Which Technique (If Any) Are You Currently Using Most To Hedge Your Portfolio?

Adam Taggart
By Adam Taggart on Wed, Sep 10, 2014 - 4:39pm
None/Not Hedging
18% (13 votes)
Increasing the % of cash in my portfolio
58% (42 votes)
1% (1 vote)
Inverse ETFs
10% (7 votes)
4% (3 votes)
8% (6 votes)
0% (0 votes)
Total votes: 72

Based on the argument for hedging made in our recent report Defying Gravity, we're curious to learn how commonly hedging tactics are used among PeakProsperity.com's readership.

Please give a moment to share which (if any) you are currently using to protect your wealth against a market downturn (the poll results are anonymous)

Unfortunately, the poll feature only allows the selection of a single answer. If using several of the techniques above, just select the one protecting the greatest share of your portfolio.




robie robinson's picture
robie robinson
Status: Diamond Member (Offline)
Joined: Aug 25 2009
Posts: 1220

are there any here? Been hedging all my life! Pests! Pestilence! Drought! Gubmint! Neighbors! been goin' on a long time. Hedging is new to those not attached to the land


there was no entry for those tied to land/commodity producton, if hedging is buying fuel fert etc. we hedge and have for years

JayPaul's picture
Status: Bronze Member (Offline)
Joined: Aug 28 2014
Posts: 30

trailing stops, cash, PM, and no debt and retirement accounts just in case the Government doesn't steal it! In other words we are prepared for the good, bad and ugly, normal, new normal, new world order, miracles, etc... You have too!

Oliveoilguy's picture
Status: Platinum Member (Offline)
Joined: Jun 29 2012
Posts: 578
Alternate Forms of Hedging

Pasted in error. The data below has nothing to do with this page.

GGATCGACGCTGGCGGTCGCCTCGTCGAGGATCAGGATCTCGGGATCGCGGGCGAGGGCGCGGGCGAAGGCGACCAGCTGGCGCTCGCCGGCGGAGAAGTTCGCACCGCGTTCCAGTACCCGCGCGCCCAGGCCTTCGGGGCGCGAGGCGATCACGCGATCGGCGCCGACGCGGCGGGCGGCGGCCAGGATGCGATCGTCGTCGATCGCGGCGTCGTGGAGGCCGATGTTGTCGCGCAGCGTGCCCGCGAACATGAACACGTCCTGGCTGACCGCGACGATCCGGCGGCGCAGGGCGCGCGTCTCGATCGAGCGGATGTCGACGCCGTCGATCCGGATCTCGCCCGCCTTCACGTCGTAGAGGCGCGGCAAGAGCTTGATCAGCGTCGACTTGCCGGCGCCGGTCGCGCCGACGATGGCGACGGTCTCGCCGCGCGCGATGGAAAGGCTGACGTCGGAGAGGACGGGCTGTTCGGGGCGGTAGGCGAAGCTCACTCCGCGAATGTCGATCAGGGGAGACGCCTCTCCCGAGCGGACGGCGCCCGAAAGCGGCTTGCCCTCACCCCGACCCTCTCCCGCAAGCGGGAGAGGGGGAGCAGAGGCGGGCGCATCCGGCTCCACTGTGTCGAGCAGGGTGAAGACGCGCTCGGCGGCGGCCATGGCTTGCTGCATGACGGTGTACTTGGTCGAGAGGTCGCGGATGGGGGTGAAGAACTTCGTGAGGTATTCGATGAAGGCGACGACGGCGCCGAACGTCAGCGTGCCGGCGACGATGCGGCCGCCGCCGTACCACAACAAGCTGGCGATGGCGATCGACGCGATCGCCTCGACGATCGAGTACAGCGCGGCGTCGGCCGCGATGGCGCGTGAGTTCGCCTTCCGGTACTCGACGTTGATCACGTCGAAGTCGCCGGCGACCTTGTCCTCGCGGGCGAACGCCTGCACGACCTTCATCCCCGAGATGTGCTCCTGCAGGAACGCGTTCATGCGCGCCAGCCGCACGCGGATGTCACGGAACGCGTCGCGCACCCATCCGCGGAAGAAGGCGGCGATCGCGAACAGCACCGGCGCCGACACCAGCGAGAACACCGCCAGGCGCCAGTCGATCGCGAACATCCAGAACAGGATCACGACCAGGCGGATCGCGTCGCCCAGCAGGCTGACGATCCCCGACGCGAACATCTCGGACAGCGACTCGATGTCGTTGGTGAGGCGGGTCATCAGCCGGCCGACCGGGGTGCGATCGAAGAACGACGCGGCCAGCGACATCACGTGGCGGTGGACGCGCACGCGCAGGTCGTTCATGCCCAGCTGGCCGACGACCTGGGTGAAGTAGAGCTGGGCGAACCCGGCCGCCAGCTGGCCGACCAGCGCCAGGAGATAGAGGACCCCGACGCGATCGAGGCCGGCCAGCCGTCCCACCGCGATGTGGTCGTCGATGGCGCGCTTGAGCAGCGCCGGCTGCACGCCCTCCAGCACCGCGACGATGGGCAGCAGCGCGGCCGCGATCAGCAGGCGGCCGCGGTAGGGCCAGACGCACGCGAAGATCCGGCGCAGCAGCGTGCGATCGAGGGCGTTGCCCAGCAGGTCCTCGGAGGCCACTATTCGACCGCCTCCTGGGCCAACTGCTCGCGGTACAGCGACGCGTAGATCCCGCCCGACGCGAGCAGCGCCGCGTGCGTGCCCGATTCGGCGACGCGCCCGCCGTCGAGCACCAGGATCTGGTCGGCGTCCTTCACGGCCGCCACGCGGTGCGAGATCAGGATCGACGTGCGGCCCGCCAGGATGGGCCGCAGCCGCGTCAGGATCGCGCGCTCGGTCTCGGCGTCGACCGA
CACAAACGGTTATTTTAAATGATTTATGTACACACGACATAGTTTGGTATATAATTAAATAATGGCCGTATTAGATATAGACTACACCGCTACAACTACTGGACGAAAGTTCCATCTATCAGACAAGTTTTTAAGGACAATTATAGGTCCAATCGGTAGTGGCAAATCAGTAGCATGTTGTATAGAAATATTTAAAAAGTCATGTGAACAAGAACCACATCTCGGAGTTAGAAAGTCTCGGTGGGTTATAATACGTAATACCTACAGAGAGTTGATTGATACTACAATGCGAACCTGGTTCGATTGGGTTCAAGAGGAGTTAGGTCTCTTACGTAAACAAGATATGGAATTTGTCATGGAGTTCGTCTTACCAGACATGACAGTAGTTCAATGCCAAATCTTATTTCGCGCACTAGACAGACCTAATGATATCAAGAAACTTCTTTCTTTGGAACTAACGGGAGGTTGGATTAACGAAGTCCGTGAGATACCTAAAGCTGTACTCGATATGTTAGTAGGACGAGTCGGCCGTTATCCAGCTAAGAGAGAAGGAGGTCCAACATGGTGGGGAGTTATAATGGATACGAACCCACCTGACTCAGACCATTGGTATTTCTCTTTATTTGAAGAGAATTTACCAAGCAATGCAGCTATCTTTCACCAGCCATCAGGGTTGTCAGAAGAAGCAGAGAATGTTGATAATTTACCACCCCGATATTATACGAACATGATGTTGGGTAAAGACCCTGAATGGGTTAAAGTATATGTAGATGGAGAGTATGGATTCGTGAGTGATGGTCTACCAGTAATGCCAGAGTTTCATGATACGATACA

Like Robie I'm growing food on a scale that is above the "home garden" level. In a "Market Down" or "Grid Down" situation I have the infrastructure in place to ramp up the food production. 

Second hedge is installing solar with money that would otherwise be in the market. I'm gambling on a slow payoff as electric prices increase over the 30 year life of the system, not to mention the value of backup in a real societal meltdown. 

Third is investing in a rain catchment water system. Again dollars that might be at risk in the market are put into tangible assets that provide a clear Return on Investment.  

Forth is buying and holding Real Estate.

There is a lot of Peace of Mind found in investments in one's own infrastructure, rather than in the  electronic manipulations against a dead currency or digital derivatives of distant assets.

jgritter's picture
Status: Gold Member (Offline)
Joined: Dec 13 2011
Posts: 273

I'm about 15% in physical silver and in grid down preps like a wood stove, well, garden, etc.  Any thoughts for those of us with savings tied up in a 401k?  I struggle with the "take a 30% hit now vs. a 60% later" option. I'm inclined to let it ride with the idea that there will be some kind of a recovery because I'm 25 miles down wind from 2 nuclear power plants and if the grid truly does go down my situation may not be tenable anyway.  So other then "energy and transportation might be good and finance and china might not be so good" any thoughts for those of us with limited wiggle room? 

John G

Wendy S. Delmater's picture
Wendy S. Delmater